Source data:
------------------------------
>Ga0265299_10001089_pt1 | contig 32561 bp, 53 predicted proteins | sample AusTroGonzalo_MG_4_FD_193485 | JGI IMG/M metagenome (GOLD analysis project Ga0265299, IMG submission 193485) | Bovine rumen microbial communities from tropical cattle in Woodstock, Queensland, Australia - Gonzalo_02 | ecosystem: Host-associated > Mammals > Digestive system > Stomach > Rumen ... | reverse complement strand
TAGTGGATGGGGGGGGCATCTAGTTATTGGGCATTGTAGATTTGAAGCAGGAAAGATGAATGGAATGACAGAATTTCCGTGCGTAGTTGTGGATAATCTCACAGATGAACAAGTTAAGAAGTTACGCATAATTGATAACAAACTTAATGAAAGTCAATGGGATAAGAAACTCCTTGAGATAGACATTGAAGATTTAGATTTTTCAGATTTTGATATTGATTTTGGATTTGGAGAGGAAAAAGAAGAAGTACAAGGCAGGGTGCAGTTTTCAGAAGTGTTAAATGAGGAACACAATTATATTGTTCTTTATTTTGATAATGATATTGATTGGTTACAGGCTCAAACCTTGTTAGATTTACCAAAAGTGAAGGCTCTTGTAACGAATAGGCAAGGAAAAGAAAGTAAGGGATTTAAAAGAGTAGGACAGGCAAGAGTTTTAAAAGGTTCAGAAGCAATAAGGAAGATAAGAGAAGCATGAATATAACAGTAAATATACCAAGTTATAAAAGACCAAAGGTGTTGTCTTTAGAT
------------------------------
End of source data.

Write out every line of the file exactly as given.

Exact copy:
>Ga0265299_10001089_pt1 | contig 32561 bp, 53 predicted proteins | sample AusTroGonzalo_MG_4_FD_193485 | JGI IMG/M metagenome (GOLD analysis project Ga0265299, IMG submission 193485) | Bovine rumen microbial communities from tropical cattle in Woodstock, Queensland, Australia - Gonzalo_02 | ecosystem: Host-associated > Mammals > Digestive system > Stomach > Rumen ... | reverse complement strand
TAGTGGATGGGGGGGGCATCTAGTTATTGGGCATTGTAGATTTGAAGCAGGAAAGATGAATGGAATGACAGAATTTCCGTGCGTAGTTGTGGATAATCTCACAGATGAACAAGTTAAGAAGTTACGCATAATTGATAACAAACTTAATGAAAGTCAATGGGATAAGAAACTCCTTGAGATAGACATTGAAGATTTAGATTTTTCAGATTTTGATATTGATTTTGGATTTGGAGAGGAAAAAGAAGAAGTACAAGGCAGGGTGCAGTTTTCAGAAGTGTTAAATGAGGAACACAATTATATTGTTCTTTATTTTGATAATGATATTGATTGGTTACAGGCTCAAACCTTGTTAGATTTACCAAAAGTGAAGGCTCTTGTAACGAATAGGCAAGGAAAAGAAAGTAAGGGATTTAAAAGAGTAGGACAGGCAAGAGTTTTAAAAGGTTCAGAAGCAATAAGGAAGATAAGAGAAGCATGAATATAACAGTAAATATACCAAGTTATAAAAGACCAAAGGTGTTGTCTTTAGAT